Transforming Young People’s Lives Through Rock Climbing
Updated: Jun 20, 2022
Young people are spending more time indoors than ever before.
A 2016 survey carried out in the UK revealed that three-quarters of the young people spend less time outside than prison inmates and a fifth of the young people are not playing outside at all on an average day.
This reality also exists in Kenyan urban centres and can be attributed to these among other factors:
· Digital distractions (phones, gaming, VR, social media, etc.) which occupy much of young people’s time, energy and brainpower.
· Lack of access to safe, open spaces in residential neighbourhoods and schools as the built environment expands.
· Schools allocate little time to physical pursuits and more time is devoted to academic lessons and exams.
· Risk averse society fearful of young people getting injured.
Spending time indoors (oftentimes in front of screens) limits young people’s social integration, reduces their physical activity and further alienates their interaction with nature. This results in young people leading sedentary lifestyles which contribute to challenges such as obesity and mental health issues.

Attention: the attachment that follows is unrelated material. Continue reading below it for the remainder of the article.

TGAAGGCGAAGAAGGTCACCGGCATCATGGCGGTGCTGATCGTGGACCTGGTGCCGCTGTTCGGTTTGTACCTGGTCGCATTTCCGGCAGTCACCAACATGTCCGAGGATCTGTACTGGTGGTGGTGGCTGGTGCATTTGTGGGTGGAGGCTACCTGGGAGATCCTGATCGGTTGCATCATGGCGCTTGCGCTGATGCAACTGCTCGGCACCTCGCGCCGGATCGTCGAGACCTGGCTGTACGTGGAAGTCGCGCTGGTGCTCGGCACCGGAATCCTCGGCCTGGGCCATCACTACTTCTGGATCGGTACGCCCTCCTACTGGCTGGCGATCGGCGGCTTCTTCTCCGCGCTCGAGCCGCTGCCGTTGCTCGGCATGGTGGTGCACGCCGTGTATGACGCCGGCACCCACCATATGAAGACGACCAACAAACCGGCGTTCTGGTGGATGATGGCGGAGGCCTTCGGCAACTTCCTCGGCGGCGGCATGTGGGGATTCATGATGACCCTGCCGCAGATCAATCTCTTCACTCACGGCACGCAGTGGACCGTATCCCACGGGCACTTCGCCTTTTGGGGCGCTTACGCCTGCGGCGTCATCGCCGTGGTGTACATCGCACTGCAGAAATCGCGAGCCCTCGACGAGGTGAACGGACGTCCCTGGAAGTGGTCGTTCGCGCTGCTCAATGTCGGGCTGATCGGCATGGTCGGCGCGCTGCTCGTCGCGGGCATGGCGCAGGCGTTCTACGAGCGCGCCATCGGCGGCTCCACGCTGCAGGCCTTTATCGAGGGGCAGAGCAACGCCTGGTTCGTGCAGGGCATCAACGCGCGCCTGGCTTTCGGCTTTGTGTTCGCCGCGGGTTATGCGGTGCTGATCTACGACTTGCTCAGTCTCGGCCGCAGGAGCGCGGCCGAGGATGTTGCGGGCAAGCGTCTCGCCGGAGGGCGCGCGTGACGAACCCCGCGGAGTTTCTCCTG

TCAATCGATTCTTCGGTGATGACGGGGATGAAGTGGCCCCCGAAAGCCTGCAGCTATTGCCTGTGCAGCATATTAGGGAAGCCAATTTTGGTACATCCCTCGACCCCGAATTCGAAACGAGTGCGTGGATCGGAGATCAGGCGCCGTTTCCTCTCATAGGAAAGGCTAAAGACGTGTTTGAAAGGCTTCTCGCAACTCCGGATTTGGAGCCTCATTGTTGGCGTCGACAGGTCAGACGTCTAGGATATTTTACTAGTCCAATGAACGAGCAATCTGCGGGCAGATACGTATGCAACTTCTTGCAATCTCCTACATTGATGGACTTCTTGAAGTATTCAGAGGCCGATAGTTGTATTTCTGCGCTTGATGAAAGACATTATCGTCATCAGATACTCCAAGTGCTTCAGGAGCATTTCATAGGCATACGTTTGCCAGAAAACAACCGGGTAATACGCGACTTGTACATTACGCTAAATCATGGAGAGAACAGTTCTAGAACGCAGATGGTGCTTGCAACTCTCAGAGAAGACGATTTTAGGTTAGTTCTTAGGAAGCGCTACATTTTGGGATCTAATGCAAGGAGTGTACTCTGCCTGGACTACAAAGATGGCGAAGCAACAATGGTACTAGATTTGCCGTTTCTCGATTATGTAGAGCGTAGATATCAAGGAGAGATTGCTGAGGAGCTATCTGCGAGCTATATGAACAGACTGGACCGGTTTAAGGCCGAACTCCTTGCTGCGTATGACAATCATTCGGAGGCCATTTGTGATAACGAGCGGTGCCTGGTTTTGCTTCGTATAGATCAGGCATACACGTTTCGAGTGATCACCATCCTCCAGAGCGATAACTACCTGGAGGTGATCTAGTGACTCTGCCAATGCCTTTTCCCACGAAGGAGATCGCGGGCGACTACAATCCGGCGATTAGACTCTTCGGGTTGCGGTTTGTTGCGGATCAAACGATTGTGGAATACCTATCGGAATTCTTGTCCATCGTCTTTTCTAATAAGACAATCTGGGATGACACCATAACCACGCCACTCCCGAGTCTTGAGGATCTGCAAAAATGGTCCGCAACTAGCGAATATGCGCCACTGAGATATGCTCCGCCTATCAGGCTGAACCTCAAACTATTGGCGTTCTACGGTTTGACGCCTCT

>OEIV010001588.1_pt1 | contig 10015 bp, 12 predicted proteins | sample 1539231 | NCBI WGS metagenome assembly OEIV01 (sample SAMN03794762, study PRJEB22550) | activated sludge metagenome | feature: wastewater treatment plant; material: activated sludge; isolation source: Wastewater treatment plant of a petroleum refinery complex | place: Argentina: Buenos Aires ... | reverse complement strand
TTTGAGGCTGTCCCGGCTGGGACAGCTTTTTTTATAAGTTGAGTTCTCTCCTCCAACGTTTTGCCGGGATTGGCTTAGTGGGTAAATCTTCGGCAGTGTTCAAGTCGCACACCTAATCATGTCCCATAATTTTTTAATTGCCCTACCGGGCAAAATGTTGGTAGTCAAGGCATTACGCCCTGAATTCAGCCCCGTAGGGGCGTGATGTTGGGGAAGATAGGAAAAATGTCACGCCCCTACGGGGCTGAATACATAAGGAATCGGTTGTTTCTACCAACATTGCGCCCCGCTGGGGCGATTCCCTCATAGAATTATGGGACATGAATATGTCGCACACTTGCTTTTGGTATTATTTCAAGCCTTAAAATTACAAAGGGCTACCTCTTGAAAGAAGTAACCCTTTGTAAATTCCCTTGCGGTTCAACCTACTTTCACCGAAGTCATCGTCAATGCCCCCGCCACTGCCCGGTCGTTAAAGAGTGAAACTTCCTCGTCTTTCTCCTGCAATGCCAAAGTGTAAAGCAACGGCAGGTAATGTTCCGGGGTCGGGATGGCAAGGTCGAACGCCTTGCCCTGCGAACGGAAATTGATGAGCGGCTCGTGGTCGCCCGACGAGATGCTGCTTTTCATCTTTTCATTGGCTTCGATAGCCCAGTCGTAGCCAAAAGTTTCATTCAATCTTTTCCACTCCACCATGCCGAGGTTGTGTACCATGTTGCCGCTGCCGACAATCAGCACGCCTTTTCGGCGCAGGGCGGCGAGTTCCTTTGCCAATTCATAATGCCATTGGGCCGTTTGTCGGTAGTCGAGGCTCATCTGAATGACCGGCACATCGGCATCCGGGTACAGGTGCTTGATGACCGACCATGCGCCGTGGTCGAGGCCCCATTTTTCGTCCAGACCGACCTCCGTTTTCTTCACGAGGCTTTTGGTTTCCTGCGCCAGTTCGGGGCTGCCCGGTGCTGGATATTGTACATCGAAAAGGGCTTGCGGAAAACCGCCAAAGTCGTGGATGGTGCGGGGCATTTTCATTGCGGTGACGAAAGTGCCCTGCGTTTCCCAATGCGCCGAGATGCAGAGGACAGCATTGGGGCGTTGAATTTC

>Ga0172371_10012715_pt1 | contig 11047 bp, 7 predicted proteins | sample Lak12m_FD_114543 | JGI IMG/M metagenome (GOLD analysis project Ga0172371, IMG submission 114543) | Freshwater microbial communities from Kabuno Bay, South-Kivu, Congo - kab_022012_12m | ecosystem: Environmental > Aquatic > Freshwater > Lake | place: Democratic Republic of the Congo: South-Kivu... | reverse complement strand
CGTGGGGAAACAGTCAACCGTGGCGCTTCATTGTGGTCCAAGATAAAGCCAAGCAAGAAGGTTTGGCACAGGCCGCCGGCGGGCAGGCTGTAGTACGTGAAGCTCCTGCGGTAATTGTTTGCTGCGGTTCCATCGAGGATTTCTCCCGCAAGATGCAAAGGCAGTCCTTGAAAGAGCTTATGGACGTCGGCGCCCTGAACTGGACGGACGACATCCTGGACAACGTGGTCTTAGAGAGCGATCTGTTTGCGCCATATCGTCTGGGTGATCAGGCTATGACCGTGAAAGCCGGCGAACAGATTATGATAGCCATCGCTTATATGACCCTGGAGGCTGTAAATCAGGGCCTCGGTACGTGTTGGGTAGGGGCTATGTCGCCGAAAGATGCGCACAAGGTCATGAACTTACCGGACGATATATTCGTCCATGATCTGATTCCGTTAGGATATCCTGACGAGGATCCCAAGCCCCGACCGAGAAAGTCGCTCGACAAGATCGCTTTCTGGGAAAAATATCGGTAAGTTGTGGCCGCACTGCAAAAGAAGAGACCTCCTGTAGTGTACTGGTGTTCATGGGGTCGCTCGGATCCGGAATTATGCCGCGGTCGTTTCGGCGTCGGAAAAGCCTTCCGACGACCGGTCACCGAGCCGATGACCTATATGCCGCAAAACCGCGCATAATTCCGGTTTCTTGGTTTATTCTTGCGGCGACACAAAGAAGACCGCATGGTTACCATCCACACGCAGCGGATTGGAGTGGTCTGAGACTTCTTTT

Physical activity and spending time outside improves young people’s mental and physical wellbeing and helps them have improved emotional, behavioural and cognitive outcomes.
Young people are natural climbers. They often begin to climb furniture (even before they begin to walk) and just about anything they can grab hold of.
Rock climbing, which was ranked by Forbes as one of the healthiest sports to engage in, is an excellent tool to help foster young people’s health and wellbeing.
Young people leverage their natural instincts of movement and coordination to gain the intrinsic physical, mental, cognitive and social benefits of rock climbing.
Opportunities for adventure and challenge through rock climbing help young people develop active lifestyles. This contributes to their health and wellbeing and enable them to become stronger individuals who are better engaged in their communities.